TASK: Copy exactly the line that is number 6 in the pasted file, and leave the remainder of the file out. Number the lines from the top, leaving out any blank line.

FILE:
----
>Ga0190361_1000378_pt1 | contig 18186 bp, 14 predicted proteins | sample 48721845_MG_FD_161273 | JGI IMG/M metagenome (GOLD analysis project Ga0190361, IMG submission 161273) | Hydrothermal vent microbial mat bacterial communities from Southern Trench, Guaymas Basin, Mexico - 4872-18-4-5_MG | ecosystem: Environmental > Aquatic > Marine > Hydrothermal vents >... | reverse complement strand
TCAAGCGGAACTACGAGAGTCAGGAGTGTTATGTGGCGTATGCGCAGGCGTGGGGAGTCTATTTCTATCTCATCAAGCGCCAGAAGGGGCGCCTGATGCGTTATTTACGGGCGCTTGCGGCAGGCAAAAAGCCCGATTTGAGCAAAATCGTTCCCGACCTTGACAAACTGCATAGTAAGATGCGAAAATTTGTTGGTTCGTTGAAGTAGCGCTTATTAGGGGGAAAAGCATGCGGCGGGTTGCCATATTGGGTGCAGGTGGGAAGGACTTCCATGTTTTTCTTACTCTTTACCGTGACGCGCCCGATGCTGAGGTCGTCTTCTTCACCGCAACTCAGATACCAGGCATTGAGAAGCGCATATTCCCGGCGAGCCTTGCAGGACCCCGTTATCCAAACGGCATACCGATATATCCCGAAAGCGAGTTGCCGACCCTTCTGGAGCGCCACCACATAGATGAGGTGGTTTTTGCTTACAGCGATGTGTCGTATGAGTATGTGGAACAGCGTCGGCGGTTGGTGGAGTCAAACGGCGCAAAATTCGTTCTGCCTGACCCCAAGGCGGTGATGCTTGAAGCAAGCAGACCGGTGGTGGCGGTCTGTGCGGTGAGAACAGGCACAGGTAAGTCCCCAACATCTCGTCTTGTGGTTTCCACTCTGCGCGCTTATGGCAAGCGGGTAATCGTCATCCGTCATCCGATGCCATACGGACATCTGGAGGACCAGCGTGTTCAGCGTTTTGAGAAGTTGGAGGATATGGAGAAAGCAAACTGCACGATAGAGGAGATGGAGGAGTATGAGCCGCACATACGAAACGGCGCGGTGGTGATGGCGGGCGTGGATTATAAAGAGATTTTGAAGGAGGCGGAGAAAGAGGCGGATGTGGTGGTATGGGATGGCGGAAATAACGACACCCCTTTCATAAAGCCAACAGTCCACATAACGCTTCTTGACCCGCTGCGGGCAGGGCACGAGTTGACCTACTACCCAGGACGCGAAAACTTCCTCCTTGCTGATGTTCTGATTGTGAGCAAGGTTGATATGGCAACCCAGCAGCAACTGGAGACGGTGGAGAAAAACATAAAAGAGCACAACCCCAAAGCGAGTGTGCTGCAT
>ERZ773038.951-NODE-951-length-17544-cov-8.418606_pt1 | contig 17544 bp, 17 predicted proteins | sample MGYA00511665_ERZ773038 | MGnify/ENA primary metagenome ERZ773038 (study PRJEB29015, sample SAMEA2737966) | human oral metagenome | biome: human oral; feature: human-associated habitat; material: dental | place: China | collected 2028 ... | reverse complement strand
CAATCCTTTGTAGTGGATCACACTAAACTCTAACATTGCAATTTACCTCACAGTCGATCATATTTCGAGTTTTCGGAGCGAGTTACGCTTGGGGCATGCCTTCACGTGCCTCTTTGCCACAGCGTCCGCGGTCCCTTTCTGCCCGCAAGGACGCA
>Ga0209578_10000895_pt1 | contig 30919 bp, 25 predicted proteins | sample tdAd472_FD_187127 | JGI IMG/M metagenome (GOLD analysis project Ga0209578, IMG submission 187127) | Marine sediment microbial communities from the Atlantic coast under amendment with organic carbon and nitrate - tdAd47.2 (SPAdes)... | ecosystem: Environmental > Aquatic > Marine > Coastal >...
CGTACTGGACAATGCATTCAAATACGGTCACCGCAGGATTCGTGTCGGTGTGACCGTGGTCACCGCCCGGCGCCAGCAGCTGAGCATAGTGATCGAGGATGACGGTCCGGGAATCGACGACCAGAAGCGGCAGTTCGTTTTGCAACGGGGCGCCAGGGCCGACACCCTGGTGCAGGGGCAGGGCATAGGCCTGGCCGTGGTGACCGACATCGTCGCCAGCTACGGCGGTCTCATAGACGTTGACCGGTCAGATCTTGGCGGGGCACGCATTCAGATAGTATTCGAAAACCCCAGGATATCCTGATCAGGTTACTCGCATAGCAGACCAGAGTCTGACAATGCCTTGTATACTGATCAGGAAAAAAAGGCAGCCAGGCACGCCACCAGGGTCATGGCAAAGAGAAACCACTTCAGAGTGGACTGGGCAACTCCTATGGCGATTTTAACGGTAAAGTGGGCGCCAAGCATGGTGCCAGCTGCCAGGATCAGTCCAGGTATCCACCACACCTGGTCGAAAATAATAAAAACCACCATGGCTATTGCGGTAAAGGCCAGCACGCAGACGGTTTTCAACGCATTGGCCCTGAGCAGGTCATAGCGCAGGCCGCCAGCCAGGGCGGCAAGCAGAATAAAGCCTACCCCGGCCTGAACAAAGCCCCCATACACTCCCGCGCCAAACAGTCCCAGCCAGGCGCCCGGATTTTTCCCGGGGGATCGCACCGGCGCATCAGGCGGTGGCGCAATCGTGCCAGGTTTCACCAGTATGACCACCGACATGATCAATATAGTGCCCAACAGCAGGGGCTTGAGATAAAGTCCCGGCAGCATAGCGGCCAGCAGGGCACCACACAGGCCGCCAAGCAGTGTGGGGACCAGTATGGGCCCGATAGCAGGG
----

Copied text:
CGTACTGGACAATGCATTCAAATACGGTCACCGCAGGATTCGTGTCGGTGTGACCGTGGTCACCGCCCGGCGCCAGCAGCTGAGCATAGTGATCGAGGATGACGGTCCGGGAATCGACGACCAGAAGCGGCAGTTCGTTTTGCAACGGGGCGCCAGGGCCGACACCCTGGTGCAGGGGCAGGGCATAGGCCTGGCCGTGGTGACCGACATCGTCGCCAGCTACGGCGGTCTCATAGACGTTGACCGGTCAGATCTTGGCGGGGCACGCATTCAGATAGTATTCGAAAACCCCAGGATATCCTGATCAGGTTACTCGCATAGCAGACCAGAGTCTGACAATGCCTTGTATACTGATCAGGAAAAAAAGGCAGCCAGGCACGCCACCAGGGTCATGGCAAAGAGAAACCACTTCAGAGTGGACTGGGCAACTCCTATGGCGATTTTAACGGTAAAGTGGGCGCCAAGCATGGTGCCAGCTGCCAGGATCAGTCCAGGTATCCACCACACCTGGTCGAAAATAATAAAAACCACCATGGCTATTGCGGTAAAGGCCAGCACGCAGACGGTTTTCAACGCATTGGCCCTGAGCAGGTCATAGCGCAGGCCGCCAGCCAGGGCGGCAAGCAGAATAAAGCCTACCCCGGCCTGAACAAAGCCCCCATACACTCCCGCGCCAAACAGTCCCAGCCAGGCGCCCGGATTTTTCCCGGGGGATCGCACCGGCGCATCAGGCGGTGGCGCAATCGTGCCAGGTTTCACCAGTATGACCACCGACATGATCAATATAGTGCCCAACAGCAGGGGCTTGAGATAAAGTCCCGGCAGCATAGCGGCCAGCAGGGCACCACACAGGCCGCCAAGCAGTGTGGGGACCAGTATGGGCCCGATAGCAGGG